Election officials reported a strong turnout in Transdniester as voters chose a new leader for the self-governed but unrecognized Moldovan territory. Polls have shown incumbent leader Yevgeny Shevchuk to be one of the leading candidates along with Vadim Krasnoselsky, who resigned as head of the region’s self-styled Supreme Council to run for the post.
Although many predicted that the President Yevgeny Shevchuk, to save power, declare a state of emergency, nothing of the sort happened. Vadim Krasnoselsky has already received the identity of the new President. Passed through the cities and villages of Pridnestrovie newspaper reporter OPINION tried to understand why people fell out of love with their President, who had projected itself as the main fighter against the oligarchs.
Moldova has declared the election illegal in the region that has had wide autonomy since breaking away in the early 1990s.
The election commission reported nearly 60 percent of eligible voters turning out. The Novosti Pridnestrovya news agency said preliminary results wouldn’t be released until December 12.
The number of eligible voters wasn’t immediately clear, but the territory’s population is estimated at 500,000 people, according to Moldovan government figures.
If no candidate receives at least 50 percent of the vote, then a runoff will be held between the top two vote-getters on December 25.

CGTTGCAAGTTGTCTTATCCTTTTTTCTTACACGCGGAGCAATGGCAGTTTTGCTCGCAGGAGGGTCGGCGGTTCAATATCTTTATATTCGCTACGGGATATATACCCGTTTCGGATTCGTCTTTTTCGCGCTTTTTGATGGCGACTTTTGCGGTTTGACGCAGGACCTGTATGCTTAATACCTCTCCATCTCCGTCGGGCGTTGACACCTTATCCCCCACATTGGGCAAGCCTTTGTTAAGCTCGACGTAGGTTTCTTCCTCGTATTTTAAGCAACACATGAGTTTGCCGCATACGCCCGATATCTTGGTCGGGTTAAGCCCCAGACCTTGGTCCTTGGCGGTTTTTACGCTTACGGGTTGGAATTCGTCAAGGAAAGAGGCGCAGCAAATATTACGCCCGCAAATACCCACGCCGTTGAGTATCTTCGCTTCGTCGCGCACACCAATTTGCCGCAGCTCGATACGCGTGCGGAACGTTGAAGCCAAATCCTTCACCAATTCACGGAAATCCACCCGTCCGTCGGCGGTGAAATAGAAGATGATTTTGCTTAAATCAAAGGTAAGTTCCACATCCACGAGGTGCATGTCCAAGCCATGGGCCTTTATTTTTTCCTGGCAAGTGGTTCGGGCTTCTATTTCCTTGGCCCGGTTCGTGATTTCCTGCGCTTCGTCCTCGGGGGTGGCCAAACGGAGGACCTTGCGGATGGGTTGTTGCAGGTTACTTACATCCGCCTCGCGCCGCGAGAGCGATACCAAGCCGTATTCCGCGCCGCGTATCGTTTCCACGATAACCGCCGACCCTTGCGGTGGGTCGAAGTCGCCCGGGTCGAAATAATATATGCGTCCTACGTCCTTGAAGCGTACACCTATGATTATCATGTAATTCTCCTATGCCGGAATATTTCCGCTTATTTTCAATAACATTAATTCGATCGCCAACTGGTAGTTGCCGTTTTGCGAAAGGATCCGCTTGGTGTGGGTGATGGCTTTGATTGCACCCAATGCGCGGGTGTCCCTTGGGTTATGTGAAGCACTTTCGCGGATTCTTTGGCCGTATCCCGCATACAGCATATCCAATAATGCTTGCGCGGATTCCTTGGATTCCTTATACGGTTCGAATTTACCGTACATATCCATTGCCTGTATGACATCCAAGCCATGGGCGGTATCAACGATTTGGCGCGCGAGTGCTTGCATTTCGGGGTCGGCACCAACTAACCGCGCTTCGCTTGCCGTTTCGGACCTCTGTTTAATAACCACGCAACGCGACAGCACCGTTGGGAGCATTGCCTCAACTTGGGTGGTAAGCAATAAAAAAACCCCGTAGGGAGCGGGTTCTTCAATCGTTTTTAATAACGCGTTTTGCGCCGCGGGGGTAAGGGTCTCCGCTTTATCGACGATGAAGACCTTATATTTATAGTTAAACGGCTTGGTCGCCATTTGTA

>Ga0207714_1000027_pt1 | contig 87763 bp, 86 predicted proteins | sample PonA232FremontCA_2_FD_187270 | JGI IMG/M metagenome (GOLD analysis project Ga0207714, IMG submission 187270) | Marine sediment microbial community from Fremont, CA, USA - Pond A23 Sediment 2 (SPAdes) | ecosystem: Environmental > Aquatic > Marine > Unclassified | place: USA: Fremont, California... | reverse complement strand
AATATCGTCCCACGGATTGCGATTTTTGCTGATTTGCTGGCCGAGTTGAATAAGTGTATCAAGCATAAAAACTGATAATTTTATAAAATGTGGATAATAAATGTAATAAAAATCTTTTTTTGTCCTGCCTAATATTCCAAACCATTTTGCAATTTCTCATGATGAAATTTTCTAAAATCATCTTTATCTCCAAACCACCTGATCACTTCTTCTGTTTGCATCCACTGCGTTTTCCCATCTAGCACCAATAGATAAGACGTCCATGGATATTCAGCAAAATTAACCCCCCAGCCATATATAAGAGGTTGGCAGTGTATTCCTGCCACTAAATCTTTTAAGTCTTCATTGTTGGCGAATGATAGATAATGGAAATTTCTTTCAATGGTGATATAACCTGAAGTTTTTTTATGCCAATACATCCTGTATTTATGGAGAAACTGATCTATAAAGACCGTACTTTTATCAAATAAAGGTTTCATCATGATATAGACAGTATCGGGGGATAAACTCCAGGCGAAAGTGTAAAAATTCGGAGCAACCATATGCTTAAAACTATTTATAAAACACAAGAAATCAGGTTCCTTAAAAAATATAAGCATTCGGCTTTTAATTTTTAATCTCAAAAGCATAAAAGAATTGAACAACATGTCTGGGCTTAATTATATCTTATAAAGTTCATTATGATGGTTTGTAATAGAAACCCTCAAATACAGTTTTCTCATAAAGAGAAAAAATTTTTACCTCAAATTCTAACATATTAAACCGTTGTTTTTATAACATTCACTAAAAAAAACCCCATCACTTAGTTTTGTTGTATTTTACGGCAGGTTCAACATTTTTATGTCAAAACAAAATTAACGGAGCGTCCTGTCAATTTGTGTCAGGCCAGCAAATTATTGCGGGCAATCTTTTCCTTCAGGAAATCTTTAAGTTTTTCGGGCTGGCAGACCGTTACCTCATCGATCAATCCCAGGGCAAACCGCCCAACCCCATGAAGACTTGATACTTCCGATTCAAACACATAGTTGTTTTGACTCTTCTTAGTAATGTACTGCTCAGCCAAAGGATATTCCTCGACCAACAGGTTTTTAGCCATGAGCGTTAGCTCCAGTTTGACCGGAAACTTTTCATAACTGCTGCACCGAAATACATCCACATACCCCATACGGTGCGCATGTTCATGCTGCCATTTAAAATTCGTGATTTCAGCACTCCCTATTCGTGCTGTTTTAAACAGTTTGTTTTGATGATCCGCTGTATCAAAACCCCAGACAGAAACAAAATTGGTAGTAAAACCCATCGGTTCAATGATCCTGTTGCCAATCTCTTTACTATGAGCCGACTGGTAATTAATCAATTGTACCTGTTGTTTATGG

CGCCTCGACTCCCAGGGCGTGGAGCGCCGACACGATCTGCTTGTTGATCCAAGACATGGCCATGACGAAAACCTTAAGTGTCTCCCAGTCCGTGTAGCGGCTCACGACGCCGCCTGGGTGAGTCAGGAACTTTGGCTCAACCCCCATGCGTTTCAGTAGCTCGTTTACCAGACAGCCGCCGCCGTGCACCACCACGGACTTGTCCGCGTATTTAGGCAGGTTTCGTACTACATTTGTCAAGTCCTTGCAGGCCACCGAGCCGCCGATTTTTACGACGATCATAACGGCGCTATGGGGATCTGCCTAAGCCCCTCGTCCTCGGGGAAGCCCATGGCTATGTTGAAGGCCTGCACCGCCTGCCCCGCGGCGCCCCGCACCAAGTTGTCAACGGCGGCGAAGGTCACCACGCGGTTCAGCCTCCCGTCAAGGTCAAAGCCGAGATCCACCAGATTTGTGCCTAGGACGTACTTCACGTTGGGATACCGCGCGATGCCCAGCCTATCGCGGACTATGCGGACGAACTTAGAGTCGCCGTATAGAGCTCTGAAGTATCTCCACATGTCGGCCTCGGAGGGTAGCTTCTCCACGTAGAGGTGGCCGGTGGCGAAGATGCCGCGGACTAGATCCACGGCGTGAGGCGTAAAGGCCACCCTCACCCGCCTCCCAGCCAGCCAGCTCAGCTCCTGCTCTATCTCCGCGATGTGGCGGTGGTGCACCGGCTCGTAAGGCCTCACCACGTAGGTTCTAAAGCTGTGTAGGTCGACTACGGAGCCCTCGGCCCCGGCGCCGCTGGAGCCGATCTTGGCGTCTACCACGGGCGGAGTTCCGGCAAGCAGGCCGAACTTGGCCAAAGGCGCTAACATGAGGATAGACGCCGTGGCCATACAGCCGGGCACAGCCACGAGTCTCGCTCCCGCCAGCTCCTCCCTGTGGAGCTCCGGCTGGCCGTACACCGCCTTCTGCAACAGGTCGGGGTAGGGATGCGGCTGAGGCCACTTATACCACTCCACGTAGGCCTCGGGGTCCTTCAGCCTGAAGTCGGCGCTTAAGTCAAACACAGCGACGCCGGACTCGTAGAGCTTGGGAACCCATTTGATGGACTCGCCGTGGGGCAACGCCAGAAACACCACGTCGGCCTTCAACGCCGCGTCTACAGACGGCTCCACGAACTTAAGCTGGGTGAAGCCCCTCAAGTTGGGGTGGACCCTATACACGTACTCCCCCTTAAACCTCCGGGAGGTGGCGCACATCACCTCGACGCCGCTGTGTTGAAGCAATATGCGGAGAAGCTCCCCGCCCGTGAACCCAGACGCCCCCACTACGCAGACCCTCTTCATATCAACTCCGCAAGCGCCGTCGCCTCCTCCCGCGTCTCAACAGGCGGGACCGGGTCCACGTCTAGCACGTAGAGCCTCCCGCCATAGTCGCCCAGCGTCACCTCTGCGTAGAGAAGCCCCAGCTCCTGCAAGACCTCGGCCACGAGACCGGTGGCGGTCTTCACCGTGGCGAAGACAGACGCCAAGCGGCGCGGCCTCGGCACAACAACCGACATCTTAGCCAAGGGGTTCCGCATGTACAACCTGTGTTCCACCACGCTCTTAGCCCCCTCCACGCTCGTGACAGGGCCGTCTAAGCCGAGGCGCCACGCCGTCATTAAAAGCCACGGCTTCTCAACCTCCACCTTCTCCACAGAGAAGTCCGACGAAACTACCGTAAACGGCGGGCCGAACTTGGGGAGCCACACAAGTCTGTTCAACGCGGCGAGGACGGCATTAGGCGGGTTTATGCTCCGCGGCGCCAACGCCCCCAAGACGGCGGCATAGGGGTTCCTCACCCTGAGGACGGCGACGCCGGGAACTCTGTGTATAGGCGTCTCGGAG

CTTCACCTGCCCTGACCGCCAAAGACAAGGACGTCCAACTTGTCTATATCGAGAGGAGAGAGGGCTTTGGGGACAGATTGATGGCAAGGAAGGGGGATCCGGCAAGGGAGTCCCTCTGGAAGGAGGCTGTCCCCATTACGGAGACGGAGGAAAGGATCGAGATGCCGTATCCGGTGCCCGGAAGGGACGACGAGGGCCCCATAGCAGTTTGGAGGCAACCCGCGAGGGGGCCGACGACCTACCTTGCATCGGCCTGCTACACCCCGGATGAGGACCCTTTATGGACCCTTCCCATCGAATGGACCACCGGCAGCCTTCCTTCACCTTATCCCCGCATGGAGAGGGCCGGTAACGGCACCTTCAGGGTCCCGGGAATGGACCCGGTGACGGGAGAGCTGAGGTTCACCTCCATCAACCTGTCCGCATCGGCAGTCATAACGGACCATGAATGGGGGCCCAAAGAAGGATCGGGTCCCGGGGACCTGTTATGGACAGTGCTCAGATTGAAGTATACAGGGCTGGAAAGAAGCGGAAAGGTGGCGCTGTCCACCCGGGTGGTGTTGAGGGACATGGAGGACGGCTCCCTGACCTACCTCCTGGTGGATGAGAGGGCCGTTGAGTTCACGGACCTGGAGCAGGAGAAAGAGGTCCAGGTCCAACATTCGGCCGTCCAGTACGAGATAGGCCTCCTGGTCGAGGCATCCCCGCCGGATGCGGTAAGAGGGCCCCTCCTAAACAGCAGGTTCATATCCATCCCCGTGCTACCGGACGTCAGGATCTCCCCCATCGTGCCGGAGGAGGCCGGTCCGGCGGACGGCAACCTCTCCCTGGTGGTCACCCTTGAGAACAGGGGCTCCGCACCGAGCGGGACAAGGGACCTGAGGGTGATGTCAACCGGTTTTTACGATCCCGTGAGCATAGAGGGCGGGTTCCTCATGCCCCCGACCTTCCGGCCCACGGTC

A predominantly Russian-speaking region, Transdniester declared its independence from Moldova in 1990. Nostalgia on the Union was apparent in the repertoire, sounded from the speakers from the polling stations – it was pop not even 90s and 80s, like hit, “apples in the snow”. However, it seems, played it for a lot of things. In the same Dzerzhinsk when we arrived and went to the site to check, the music somehow, soon subsided. But on the site no violations it wasn’t noticeable. An observer from Shevchuk, and from Krasnoselsky.
A brief war was fought between Moldovan forces and Transdniester separatists in 1992-93 that resulted in several hundred people killed on both sides.
Around 2,000 Russian troops are stationed in Transdniester despite the Moldovan government repeatedly asking them to leave.
Diplomatic attempts led by the Organization for Security and Cooperation in Europe since the end of the war to find a settlement to the conflict have been unsuccessful.
As Moldova’s government has sought closer ties with the European Union in recent years, Moscow has made veiled threats to recognize Transdniester as independent.
The dispute has hobbled Moldovan’s economy, making the country one of Europe’s poorest.